Director:  John Landis

Stars:  David Naughton, Jenny Agutter, Griffin Dunne

Snack Report:  Almond Cookies




So it’s Night #27 of the 31 Fright Nights Challenge, and I haven’t done a werewolf movie yet.

There are too many choices!  Should I pick a classic like Werewolf of London (1935) or the original 1941 Universal film with Lon Chaney, Jr? How about the 2010 remake with Benicio Del Toro? Or maybe some true schlock like Werewolf (1987) or I Was a Teenage Werewolf (1957)?

In the end, I chose An American Werewolf in London, because I remembered it as an interesting modern-day werewolf story that represented the boom in werewolf movies in the early to mid 80s. Also, it was free on Amazon Prime, which pretty much clinched it.

Director John Landis had the idea for this film as a teenage production assistant. Later when he had made them zillions of dollars from Animal House (1978) and The Blues Brothers (1980), the studio owed him big time – which for a director means you get to make your “personal project” movie.




The story begins with two American college students, David (Naughton) and Jack (Griffin Dunne), backpacking in northern England, where in the movies it’s always cold, wet, and foggy. Looking to warm up and get some grub, they stop at the inauspiciously named The Slaughtered Lamb Pub, where the locals are just as cold and forbidding as the weather. They’re clearly not welcome, especially when they ask about the shrine with the pentagram and candles.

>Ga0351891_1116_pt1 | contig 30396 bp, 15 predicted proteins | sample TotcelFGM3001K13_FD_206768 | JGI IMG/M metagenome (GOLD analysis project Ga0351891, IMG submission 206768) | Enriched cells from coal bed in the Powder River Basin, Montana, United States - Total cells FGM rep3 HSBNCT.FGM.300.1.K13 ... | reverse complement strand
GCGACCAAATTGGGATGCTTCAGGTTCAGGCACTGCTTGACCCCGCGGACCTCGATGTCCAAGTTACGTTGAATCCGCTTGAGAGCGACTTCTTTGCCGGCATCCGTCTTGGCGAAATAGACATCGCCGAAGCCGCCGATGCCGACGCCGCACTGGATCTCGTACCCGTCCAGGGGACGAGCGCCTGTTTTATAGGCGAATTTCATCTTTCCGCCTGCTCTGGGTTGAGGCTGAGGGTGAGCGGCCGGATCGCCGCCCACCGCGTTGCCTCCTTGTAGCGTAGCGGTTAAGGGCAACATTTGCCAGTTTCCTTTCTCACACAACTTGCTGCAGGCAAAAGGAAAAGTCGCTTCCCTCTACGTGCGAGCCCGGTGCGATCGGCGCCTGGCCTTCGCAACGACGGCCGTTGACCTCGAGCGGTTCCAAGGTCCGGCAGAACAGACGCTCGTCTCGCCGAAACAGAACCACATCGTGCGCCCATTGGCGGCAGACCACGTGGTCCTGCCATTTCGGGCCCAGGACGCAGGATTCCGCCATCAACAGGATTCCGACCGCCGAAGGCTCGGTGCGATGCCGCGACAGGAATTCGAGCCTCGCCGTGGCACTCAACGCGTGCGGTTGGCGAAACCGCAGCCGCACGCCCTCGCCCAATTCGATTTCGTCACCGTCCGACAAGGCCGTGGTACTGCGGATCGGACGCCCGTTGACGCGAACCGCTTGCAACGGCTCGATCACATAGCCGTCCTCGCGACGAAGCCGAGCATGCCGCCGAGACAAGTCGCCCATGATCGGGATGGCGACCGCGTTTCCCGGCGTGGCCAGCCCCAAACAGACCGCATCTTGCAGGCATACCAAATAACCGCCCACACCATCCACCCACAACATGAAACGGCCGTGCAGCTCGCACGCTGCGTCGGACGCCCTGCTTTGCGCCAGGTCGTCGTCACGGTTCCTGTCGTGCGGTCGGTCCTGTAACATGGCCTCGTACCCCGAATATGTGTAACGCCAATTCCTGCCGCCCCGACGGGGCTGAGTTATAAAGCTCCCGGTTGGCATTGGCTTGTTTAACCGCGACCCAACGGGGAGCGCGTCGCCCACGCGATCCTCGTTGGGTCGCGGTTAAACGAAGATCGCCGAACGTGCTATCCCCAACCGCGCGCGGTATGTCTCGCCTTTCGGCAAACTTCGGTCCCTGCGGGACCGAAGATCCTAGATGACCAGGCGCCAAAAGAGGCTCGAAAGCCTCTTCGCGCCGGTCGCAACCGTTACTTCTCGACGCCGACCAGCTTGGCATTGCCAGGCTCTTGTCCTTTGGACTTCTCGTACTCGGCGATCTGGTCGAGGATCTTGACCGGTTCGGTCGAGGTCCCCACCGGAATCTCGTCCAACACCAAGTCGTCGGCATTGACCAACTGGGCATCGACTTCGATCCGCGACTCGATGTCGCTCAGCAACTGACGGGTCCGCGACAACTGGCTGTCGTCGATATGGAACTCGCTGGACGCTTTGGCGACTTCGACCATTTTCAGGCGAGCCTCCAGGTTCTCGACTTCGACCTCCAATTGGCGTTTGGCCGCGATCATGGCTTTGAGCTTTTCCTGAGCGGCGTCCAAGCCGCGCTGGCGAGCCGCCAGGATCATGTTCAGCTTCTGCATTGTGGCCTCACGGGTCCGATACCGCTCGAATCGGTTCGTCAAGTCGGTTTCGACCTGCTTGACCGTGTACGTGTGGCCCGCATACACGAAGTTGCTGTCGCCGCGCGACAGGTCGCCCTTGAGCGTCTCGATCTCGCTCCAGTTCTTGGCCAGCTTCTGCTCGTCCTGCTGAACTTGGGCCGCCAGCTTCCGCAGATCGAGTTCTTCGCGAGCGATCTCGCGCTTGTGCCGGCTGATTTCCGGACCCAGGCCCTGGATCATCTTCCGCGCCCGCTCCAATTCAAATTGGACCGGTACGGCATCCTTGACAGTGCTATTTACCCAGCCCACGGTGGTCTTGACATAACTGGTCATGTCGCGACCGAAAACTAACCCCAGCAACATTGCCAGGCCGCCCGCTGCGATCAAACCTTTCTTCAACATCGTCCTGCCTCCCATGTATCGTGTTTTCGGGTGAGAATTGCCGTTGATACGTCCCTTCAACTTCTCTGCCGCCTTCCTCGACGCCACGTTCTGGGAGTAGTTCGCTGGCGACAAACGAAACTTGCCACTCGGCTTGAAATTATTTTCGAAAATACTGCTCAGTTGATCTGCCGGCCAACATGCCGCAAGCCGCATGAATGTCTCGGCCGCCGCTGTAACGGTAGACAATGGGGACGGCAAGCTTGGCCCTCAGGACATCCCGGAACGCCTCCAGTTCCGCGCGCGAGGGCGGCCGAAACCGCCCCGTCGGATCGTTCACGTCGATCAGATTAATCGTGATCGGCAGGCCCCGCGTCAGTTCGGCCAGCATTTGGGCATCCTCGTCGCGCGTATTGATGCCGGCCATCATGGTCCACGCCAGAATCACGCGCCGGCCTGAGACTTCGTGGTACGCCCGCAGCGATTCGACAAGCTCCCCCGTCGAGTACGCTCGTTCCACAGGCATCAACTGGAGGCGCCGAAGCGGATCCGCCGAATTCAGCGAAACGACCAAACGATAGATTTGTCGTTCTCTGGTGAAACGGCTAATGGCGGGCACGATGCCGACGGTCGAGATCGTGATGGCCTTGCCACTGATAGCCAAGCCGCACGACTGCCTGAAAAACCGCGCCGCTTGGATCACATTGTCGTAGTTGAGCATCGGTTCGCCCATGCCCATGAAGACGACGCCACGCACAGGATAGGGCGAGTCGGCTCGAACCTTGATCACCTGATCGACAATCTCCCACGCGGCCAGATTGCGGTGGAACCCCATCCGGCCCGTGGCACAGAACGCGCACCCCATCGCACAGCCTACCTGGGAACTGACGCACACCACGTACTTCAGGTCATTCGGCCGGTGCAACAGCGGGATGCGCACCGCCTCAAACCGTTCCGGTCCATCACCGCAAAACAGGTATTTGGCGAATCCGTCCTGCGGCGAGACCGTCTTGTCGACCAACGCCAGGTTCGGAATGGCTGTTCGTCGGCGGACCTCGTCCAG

The guys decide it’s safer to take their chances in the stormy night. At least the villagers have the decency to remind them to stay on the roads and not wander onto the moors.


But of course they get disoriented in the rain and mist and do it anyway. The distant howl of a wolf makes them pick up their pace… but it’s getting closer. In an instant, the growling is close at hand, and they see a large animal stalking them.



Suddenly, a huge hairy beast leaps out of nowhere and tears Jack to pieces, then attacks David, biting and scratching him. But before it can finish David off, the folks from The Slaughtered Lamb come and blast the wolf into smithereens. As David loses consciousness, he sees next to him the corpse of a naked man, shot full of holes.

When he wakes up in a hospital, he finds out he’s been in a coma for three weeks and Jack is dead. He answers police questions and tells them how he and Jack were attacked by a huge animal, a wolf perhaps. Bollocks, says the inspector; the local police confirmed that they were attacked by an escaped lunatic.



Cute nurse Alex (Jenny Agutter), takes an interest in David and does her best to help him. Meanwhile, David is having vivid dreams about running naked through a forest, seeing himself as a horrible beast.



Jack’s bloody corpse appears in his dream to warn him – at the next full moon, he’ll turn into a werewolf like the one who attacked them.  The only way to end the curse is for David to kill himself.



When David is discharged, Alex takes him home with her, and exactly as you would expect, they end up in bed. Disappointingly, the sex scene is so dull and seems so endless, I actually wandered off to see if there was any more popcorn (there wasn’t). Unfortunately, they were still going at it when I came back.

Later, Jack’s rapidly decaying corpse is waiting for him in the loo. You have to kill yourself, Jack says, it’s the only way. Nonsense, says David, questioning his own sanity and still refusing to heed Jack’s message from beyond the grave.